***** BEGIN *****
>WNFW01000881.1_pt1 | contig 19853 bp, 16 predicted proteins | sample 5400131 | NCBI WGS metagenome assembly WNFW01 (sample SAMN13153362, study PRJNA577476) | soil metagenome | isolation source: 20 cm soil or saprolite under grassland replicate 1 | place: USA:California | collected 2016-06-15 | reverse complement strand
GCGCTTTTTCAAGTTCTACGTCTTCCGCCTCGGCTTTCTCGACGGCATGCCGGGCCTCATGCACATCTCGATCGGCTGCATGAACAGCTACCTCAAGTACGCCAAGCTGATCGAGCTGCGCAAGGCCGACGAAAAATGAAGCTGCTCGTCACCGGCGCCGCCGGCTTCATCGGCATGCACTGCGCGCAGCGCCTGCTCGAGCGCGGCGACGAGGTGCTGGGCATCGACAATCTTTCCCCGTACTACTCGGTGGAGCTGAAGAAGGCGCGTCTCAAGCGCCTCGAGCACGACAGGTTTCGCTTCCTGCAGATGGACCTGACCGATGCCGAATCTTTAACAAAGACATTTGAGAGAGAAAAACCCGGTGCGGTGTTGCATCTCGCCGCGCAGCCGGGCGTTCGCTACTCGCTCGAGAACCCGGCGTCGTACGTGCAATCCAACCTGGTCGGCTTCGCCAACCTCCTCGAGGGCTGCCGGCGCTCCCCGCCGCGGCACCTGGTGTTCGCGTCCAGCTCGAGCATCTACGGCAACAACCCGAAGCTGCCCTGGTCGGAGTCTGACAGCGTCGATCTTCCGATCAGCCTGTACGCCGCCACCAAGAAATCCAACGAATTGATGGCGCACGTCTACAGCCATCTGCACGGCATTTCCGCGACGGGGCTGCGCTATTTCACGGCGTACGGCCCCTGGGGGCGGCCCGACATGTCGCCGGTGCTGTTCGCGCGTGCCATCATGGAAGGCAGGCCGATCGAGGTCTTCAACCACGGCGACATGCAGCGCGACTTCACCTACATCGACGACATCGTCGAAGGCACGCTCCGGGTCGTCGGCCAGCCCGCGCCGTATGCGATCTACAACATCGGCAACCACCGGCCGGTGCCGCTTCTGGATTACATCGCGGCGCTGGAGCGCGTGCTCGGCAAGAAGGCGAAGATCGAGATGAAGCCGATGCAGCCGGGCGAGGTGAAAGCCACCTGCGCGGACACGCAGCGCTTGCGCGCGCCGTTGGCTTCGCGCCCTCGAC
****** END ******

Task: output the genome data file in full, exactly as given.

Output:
>WNFW01000881.1_pt1 | contig 19853 bp, 16 predicted proteins | sample 5400131 | NCBI WGS metagenome assembly WNFW01 (sample SAMN13153362, study PRJNA577476) | soil metagenome | isolation source: 20 cm soil or saprolite under grassland replicate 1 | place: USA:California | collected 2016-06-15 | reverse complement strand
GCGCTTTTTCAAGTTCTACGTCTTCCGCCTCGGCTTTCTCGACGGCATGCCGGGCCTCATGCACATCTCGATCGGCTGCATGAACAGCTACCTCAAGTACGCCAAGCTGATCGAGCTGCGCAAGGCCGACGAAAAATGAAGCTGCTCGTCACCGGCGCCGCCGGCTTCATCGGCATGCACTGCGCGCAGCGCCTGCTCGAGCGCGGCGACGAGGTGCTGGGCATCGACAATCTTTCCCCGTACTACTCGGTGGAGCTGAAGAAGGCGCGTCTCAAGCGCCTCGAGCACGACAGGTTTCGCTTCCTGCAGATGGACCTGACCGATGCCGAATCTTTAACAAAGACATTTGAGAGAGAAAAACCCGGTGCGGTGTTGCATCTCGCCGCGCAGCCGGGCGTTCGCTACTCGCTCGAGAACCCGGCGTCGTACGTGCAATCCAACCTGGTCGGCTTCGCCAACCTCCTCGAGGGCTGCCGGCGCTCCCCGCCGCGGCACCTGGTGTTCGCGTCCAGCTCGAGCATCTACGGCAACAACCCGAAGCTGCCCTGGTCGGAGTCTGACAGCGTCGATCTTCCGATCAGCCTGTACGCCGCCACCAAGAAATCCAACGAATTGATGGCGCACGTCTACAGCCATCTGCACGGCATTTCCGCGACGGGGCTGCGCTATTTCACGGCGTACGGCCCCTGGGGGCGGCCCGACATGTCGCCGGTGCTGTTCGCGCGTGCCATCATGGAAGGCAGGCCGATCGAGGTCTTCAACCACGGCGACATGCAGCGCGACTTCACCTACATCGACGACATCGTCGAAGGCACGCTCCGGGTCGTCGGCCAGCCCGCGCCGTATGCGATCTACAACATCGGCAACCACCGGCCGGTGCCGCTTCTGGATTACATCGCGGCGCTGGAGCGCGTGCTCGGCAAGAAGGCGAAGATCGAGATGAAGCCGATGCAGCCGGGCGAGGTGAAAGCCACCTGCGCGGACACGCAGCGCTTGCGCGCGCCGTTGGCTTCGCGCCCTCGAC